His breath catching in his throat, he let a moment pass. Maybe…?

Then he grabbed her wrist, pulling her back. “Don’t touch it.” He said softly. “It’ll burn—”

She glared at him.

What? He had just saved her from pain worse than the Keeper’s drain. Why was she mad?

Netra jerked her hand away, growling, and reached for the wall.

Derek’s breath hitched.

An instant before she touched it, there was a spark, and she was thrown backward, crashing against the ground.

She instantly curled into a fetal position.

Hazel reached her before Derek did, grabbing her unburned hand. “Netra!”

Derek crouched beside her. “She’ll be fine,” he murmured, “in a little while.”

Netra found her breath and pulled in a ragged gasp, hugging her hand to her chest.

Derek pushed Hazel’s hand away from Netra. “Leave her alone for a moment.”

After a second, Netra pushed herself up into a sitting position. Black dirt stuck to her clothes.

She looked at him, jaw set and tears gathering in her eyes.

He took a deep breath, standing, and held out a hand to help her to her feet. She hesitated, then took it, tossing her short hair out of her face as she stood.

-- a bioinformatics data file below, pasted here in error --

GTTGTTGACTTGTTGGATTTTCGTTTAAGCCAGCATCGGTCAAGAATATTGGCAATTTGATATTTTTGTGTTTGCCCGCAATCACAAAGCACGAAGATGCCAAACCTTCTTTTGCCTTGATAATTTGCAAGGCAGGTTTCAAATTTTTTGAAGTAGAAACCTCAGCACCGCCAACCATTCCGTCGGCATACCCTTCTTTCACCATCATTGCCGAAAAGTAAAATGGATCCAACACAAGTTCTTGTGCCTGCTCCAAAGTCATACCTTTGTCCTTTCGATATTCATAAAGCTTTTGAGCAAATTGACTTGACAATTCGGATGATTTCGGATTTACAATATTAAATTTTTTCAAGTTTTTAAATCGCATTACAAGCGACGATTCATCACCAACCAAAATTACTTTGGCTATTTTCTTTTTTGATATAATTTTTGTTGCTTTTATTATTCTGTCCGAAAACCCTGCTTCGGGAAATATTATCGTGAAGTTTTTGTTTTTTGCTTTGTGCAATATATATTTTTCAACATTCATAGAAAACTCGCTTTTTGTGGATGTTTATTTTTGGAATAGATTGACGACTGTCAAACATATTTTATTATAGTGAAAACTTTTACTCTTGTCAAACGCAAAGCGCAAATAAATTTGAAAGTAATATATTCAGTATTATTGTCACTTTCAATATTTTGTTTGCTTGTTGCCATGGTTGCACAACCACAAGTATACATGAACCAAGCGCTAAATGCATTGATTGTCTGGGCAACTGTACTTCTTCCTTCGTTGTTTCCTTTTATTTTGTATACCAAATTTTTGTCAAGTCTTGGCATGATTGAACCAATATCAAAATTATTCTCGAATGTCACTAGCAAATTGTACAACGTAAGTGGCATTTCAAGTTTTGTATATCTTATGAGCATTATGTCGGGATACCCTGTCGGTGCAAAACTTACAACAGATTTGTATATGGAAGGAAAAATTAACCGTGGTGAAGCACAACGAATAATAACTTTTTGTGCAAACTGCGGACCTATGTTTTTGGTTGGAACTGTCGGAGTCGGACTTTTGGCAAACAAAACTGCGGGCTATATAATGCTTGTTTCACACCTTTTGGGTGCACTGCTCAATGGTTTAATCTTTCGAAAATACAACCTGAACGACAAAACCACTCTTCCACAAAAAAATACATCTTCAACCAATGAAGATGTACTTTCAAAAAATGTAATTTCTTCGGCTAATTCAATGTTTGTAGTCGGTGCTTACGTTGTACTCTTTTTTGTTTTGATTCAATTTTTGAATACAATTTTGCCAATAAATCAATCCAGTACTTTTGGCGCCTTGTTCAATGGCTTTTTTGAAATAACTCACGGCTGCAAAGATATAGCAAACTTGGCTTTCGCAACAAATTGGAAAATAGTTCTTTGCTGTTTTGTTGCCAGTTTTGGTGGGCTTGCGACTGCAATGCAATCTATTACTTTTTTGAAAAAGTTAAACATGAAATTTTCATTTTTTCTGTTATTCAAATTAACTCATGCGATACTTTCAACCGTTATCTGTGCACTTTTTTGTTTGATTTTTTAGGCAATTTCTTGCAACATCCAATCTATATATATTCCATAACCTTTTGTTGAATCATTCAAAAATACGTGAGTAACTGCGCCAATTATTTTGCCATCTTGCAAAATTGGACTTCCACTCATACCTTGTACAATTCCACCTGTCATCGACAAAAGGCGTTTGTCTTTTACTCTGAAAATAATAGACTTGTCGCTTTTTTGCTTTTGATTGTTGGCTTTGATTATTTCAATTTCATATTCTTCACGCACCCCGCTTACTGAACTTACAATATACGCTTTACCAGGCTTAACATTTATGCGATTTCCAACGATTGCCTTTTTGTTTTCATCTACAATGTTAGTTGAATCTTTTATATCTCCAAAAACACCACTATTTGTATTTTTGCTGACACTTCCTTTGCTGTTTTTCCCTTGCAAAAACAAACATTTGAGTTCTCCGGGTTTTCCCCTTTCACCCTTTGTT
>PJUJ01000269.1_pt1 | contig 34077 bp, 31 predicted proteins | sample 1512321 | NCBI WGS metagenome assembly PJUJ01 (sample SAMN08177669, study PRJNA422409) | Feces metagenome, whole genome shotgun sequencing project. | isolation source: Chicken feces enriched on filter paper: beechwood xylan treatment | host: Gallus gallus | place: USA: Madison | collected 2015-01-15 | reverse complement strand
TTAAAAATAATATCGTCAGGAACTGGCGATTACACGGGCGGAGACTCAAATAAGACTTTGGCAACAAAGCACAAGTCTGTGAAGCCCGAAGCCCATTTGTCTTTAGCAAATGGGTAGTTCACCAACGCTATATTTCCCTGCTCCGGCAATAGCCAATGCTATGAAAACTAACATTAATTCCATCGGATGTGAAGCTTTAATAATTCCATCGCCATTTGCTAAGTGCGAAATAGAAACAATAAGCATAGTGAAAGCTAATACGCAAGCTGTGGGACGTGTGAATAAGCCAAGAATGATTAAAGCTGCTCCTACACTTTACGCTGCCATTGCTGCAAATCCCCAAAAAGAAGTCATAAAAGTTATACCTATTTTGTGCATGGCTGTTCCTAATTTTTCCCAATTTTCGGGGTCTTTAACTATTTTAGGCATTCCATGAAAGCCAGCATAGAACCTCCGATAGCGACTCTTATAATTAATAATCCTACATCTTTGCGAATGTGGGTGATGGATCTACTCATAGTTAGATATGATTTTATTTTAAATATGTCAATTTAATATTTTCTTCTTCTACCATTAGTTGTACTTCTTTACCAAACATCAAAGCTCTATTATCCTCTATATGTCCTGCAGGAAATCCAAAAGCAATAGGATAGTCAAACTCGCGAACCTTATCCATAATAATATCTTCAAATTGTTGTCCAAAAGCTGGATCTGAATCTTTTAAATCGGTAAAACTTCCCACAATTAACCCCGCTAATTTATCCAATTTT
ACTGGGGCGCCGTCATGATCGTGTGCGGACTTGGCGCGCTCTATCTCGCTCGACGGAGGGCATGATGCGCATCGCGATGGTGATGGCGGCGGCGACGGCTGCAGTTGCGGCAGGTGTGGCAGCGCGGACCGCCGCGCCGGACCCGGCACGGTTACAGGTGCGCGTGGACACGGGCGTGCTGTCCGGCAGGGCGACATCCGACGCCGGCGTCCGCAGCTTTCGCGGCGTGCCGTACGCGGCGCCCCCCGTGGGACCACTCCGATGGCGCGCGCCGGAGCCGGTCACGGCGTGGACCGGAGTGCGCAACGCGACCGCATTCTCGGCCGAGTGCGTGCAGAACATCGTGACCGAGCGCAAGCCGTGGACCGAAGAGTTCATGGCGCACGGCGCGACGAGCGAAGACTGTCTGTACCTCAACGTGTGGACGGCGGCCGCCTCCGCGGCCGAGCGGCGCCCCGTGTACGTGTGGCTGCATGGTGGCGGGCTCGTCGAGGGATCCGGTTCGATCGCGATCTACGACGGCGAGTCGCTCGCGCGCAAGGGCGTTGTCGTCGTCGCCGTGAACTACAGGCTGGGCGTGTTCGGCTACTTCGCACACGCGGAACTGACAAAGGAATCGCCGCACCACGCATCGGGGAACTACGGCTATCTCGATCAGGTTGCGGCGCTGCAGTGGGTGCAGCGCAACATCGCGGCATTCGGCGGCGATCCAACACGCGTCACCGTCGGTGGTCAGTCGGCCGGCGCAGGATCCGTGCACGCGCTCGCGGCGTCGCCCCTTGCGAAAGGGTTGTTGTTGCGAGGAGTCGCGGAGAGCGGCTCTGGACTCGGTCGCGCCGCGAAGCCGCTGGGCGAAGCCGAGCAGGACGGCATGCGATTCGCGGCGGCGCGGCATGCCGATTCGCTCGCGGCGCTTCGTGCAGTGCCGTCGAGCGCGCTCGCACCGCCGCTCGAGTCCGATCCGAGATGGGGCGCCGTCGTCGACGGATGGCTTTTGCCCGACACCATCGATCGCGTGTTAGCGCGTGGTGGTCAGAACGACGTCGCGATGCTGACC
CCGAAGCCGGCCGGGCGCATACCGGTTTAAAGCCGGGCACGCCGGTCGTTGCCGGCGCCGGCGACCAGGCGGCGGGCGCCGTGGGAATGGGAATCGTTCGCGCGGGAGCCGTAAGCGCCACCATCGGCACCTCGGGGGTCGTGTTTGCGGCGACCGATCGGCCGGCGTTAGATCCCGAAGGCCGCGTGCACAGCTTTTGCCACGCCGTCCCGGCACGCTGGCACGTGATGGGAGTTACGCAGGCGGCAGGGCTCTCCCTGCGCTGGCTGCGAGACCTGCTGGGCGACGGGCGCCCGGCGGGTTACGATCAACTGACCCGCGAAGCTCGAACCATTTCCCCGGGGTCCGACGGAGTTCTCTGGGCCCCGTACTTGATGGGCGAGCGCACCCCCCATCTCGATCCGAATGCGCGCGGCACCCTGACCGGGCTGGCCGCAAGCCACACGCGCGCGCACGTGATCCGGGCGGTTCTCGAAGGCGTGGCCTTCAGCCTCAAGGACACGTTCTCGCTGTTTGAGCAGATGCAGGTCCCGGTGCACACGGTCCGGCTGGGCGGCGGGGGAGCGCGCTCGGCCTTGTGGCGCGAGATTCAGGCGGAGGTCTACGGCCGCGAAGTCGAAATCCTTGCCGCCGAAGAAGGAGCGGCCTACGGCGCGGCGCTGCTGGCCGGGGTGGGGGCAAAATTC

“I’m sorry.” Derek said. “I tried to warn you.”

She uncurled her fist, examining the burn, then looked up at him, eyes widening.

Derek shrugged a little bit. “I know.”

Hazel swished her tail through the grass. “You know what?”

She shifted to girl form, standing on her tiptoes to peer at the instant scar on Netra’s palm.

Her gaze darted to Derek’s own scar, which curled up his arm quite unlike the flat scar Netra now had, but somehow the same.

They probably thought he had tried to escape through the wall.

“Let’s get back to the menagerie.” Derek said, turning away.

Netra didn’t follow, but instead shifted and crouched, staring intently at the wall.

Derek growled under his breath, feeling more like an animal than ever. “Netra, you’re going to kill yourself if you jump at that. You can’t get through it.”